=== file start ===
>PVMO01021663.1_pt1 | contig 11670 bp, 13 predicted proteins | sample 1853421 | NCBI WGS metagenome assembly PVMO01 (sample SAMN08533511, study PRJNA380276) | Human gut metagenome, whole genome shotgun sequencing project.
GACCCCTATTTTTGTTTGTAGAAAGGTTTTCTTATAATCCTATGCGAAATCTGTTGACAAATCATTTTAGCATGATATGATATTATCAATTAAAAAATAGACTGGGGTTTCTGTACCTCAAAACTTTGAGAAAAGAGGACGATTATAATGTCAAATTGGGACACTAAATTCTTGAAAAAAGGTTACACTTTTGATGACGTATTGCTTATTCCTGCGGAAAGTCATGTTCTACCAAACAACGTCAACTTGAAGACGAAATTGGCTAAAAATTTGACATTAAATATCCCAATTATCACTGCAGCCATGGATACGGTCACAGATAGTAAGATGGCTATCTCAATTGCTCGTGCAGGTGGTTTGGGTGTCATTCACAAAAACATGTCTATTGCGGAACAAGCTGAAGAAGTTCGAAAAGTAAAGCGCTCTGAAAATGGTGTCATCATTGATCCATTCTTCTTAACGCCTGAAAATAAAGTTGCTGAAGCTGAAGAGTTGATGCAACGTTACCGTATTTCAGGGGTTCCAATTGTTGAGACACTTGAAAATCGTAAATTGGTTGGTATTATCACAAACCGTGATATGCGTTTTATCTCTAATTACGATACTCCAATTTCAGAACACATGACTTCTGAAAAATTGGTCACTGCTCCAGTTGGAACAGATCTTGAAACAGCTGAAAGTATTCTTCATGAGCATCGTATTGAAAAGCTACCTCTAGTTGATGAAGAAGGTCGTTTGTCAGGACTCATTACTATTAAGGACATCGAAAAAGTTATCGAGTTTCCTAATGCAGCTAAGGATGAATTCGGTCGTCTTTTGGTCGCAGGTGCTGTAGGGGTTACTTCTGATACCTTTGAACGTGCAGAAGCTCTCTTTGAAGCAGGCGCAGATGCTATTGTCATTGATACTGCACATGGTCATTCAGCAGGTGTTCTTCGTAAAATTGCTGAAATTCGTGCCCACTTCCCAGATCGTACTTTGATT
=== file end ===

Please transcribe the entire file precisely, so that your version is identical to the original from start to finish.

>PVMO01021663.1_pt1 | contig 11670 bp, 13 predicted proteins | sample 1853421 | NCBI WGS metagenome assembly PVMO01 (sample SAMN08533511, study PRJNA380276) | Human gut metagenome, whole genome shotgun sequencing project.
GACCCCTATTTTTGTTTGTAGAAAGGTTTTCTTATAATCCTATGCGAAATCTGTTGACAAATCATTTTAGCATGATATGATATTATCAATTAAAAAATAGACTGGGGTTTCTGTACCTCAAAACTTTGAGAAAAGAGGACGATTATAATGTCAAATTGGGACACTAAATTCTTGAAAAAAGGTTACACTTTTGATGACGTATTGCTTATTCCTGCGGAAAGTCATGTTCTACCAAACAACGTCAACTTGAAGACGAAATTGGCTAAAAATTTGACATTAAATATCCCAATTATCACTGCAGCCATGGATACGGTCACAGATAGTAAGATGGCTATCTCAATTGCTCGTGCAGGTGGTTTGGGTGTCATTCACAAAAACATGTCTATTGCGGAACAAGCTGAAGAAGTTCGAAAAGTAAAGCGCTCTGAAAATGGTGTCATCATTGATCCATTCTTCTTAACGCCTGAAAATAAAGTTGCTGAAGCTGAAGAGTTGATGCAACGTTACCGTATTTCAGGGGTTCCAATTGTTGAGACACTTGAAAATCGTAAATTGGTTGGTATTATCACAAACCGTGATATGCGTTTTATCTCTAATTACGATACTCCAATTTCAGAACACATGACTTCTGAAAAATTGGTCACTGCTCCAGTTGGAACAGATCTTGAAACAGCTGAAAGTATTCTTCATGAGCATCGTATTGAAAAGCTACCTCTAGTTGATGAAGAAGGTCGTTTGTCAGGACTCATTACTATTAAGGACATCGAAAAAGTTATCGAGTTTCCTAATGCAGCTAAGGATGAATTCGGTCGTCTTTTGGTCGCAGGTGCTGTAGGGGTTACTTCTGATACCTTTGAACGTGCAGAAGCTCTCTTTGAAGCAGGCGCAGATGCTATTGTCATTGATACTGCACATGGTCATTCAGCAGGTGTTCTTCGTAAAATTGCTGAAATTCGTGCCCACTTCCCAGATCGTACTTTGATT